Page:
Lunch was a continuation of our gastronomical tour of Montreal, with carrot ginger soup and a delicious selection of Quebec cheeses at Le Cap Vert on McGill College. It’s a good thing it didn’t exist when I lived there, or I would have been even more broke as a student!


That evening we headed up St. Denis again for our 5 a 7 (Montreal equivalent of Happy Hour). Bieres et Compagnie has an amazing selection of microbrews from Quebec and the world, and some great Belgian-style frites with mayo dip (we had the spicy garlic). Andria sipped the St-Ambroise apricot while I had the Rebelle Quebecoise, but I could spend many happy hours and days sampling their other brews.

From there we saved our feet a bit by grabbing a metro back down to the Old Port, where we’d spotted some restaurants earlier in the day. By then we were eating on European time – 7:30pm – which also happened to be when everyone else was. And we’re used to eating on farmer’s time, so there was no way we were waiting in line for an hour even with some frites in our bedons

Luckily, a short walk away we found a less trendy (read: less busy and pricy!) resto/bar where we got a sampler of Belle Guele beers and amazing sandwiches on the best baguette I’ve had outside France.

Onwards to Ottawa!

The next morning as we prepared to leave Montreal after a much-too-short visit, the clouds warned of rain. We got sprinkled a bit on our way to breakfast, but it didn’t diminish our exquisite breakfast at Universel up St. Denis. What can I say? Montrealers know how to live and it’s a simple recipe: incredible bread, wine, beer, cheese, and maple syrup. You can’t go wrong!

And their demands for lovely foodstuffs have spread to the Laurentians, the picturesque lands to the northwest, where you can’t throw a fork without hitting an organic farm. It also happens to be were my parents live (and where I was storing the Uhaul), so after rejoining the car in Dorval, Andria and I drove the two hours there. With one quick stop: an asparagus farm! Needless to say, lunch at the “Chateau Chenail” was just as good as any Montreal bistro.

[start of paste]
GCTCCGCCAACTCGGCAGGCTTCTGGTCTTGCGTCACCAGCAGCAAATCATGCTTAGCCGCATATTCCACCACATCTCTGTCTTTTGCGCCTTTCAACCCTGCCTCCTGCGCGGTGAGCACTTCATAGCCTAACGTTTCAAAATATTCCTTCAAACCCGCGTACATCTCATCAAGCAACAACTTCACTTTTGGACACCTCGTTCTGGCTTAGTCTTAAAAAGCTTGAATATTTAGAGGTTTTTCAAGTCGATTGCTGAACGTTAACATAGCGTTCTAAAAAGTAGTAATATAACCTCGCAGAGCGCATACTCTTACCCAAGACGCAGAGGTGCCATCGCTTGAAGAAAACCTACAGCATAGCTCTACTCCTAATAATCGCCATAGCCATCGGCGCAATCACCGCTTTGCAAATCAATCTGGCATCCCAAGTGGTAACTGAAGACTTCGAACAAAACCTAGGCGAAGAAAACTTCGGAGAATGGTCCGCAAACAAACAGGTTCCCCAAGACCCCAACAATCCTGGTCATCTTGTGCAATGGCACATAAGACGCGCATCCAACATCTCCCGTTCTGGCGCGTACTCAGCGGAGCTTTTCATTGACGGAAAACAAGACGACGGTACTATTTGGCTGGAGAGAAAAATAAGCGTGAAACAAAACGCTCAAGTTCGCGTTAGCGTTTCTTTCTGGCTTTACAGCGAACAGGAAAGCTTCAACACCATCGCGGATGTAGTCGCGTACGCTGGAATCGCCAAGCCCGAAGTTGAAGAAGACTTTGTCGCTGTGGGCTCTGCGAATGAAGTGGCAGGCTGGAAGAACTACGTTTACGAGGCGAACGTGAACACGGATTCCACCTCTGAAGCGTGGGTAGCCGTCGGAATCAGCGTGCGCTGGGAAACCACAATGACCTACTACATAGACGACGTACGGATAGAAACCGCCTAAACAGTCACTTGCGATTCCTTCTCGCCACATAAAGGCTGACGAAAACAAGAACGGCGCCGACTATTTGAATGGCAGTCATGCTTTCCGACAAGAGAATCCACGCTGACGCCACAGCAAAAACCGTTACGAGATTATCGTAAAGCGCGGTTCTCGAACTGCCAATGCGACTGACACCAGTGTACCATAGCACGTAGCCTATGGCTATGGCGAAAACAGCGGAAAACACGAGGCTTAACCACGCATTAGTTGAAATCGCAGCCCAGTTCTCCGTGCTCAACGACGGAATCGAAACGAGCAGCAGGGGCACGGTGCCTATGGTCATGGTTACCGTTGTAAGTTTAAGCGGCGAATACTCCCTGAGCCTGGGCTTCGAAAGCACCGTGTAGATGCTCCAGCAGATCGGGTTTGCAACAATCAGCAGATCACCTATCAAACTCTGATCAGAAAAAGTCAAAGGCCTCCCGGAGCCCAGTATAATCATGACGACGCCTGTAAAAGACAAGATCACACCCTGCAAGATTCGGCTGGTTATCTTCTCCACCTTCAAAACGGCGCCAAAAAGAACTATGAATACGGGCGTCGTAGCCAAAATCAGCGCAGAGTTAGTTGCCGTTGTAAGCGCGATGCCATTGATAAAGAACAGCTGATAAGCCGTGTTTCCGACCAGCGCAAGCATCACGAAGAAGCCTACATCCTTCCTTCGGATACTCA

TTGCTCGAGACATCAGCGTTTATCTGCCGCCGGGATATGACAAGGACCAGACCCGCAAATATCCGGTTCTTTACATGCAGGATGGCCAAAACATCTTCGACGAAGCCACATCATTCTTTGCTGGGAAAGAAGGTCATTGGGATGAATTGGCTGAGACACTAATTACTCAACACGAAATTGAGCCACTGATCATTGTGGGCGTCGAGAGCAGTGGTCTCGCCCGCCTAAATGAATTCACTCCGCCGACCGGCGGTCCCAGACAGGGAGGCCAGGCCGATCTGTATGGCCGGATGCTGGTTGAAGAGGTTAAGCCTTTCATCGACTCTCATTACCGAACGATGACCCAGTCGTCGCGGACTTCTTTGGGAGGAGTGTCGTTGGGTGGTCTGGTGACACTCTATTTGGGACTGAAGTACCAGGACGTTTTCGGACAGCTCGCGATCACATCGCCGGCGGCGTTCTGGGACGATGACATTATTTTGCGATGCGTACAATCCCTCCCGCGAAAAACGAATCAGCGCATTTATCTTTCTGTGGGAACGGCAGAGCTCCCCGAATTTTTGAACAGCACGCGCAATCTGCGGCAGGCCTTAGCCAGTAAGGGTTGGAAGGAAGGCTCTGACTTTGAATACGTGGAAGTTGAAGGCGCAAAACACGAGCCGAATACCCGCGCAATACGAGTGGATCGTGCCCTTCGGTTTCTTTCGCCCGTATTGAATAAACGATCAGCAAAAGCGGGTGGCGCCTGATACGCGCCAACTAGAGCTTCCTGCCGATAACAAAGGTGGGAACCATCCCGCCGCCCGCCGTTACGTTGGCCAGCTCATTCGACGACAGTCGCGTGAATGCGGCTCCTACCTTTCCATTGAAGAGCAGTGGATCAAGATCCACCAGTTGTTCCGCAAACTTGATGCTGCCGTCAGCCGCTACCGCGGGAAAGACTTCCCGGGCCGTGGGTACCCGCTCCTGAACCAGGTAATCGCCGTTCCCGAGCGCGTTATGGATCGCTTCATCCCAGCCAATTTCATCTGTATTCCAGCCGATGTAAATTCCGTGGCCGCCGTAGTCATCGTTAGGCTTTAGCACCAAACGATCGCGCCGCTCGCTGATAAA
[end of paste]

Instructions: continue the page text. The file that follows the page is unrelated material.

Later that day we arrived in Ottawa and rested our feet and bellies for the night. But the next day we braved the rain to enjoy Ottawa’s food legend – the Beavertail – al fresco in the Byward Market after a walking tour of the Rideau St., Parliament Hill, and the market.

[Man, after writing this post my lunch is going to seem kind of lame!]

Of Rugby and Riker

This past weekend was a big one for our little family. It marked the opening game of Doug’s rugby season with Edmonton’s Leprechaun-Tigers (yes, that’s really their name, although they usually refer to themselves as the L-Ts. I wonder why?). Go green!
Doug played on teams all through high school and undergrad, and his last season was in Montreal with the Westmount Ravens in 2005. Grad school in B.C. didn’t offer many opportunities (plus he was too busy scuba diving) and not many people in Wyoming have heard of the glorious Commonwealth sport of rugger. Also, we decided we should wait until we had socialized medicine again before Doug engaged in the “game for gentlemen played by barbarians.”
The past few weeks of practice have been hard on him – and not left him with much time or energy for renos – but it paid off on game day. Not only did the team win but Doug scored a try. Now we just have to convince his coworkers I’m not the one roughing him up!
It was a nice day so I brought Riker along to the game. We were going to have our last beginner’s obedience class the next day and so whenever a player went down and there was a time-out for the medic to check him over, we’d practice commands. Needless to say, we had a lot of practice time…

And while he might still choose other dogs over us 99% of the time, we are mastering quite a few commands after 8 weeks of Pet Smart training with Vanessa (aka ‘treat lady’).

The happy graduate!

Half-Way There House

We’ve been in our new house for about a month and a half now and people are clamouring for pictures of the renos. No before and afters yet, folks, but here are some in-process shots of our ‘half-way there’ house:

The main bath back in mid-March when I took down the hinged mirrors, demo-ed the DIY ceramic tile backsplash, and revealed that it used to be painted (ceiling and all) this day-glo green.
A blank slate and lots of mudding to do to repair those walls…
When Doug arrived in Edmonton one of our first orders of business was stripping the wallpaper in the dining/living room (and the basement bathroom, which had it on every available surface). Here he’s still smilling as he removes leftover screws and nails. After hours of steaming and washing sticky goo off the walls? Not so much! [p.s. don’t waste your money on wallpaper scorers – they seemed to make it harder!]
The front entryway had this half banister that just didn’t work for us. So Doug ripped it out of the floor and off the wall and removed the pendant lights above it.
Unfortunately the ceiling had a popcorn finish that was old and grimy. When he used a new spray can of the finish it was bright white and looked seriously out of place. So we decided to remove all the popcorn ceiling in the main living area. After some trial and error we hit upon a great system: one person has a roller on an extension handle and a bucket of soapy water while the other one stands on the ladder and uses a wide mudding spatula to scrape the ceiling!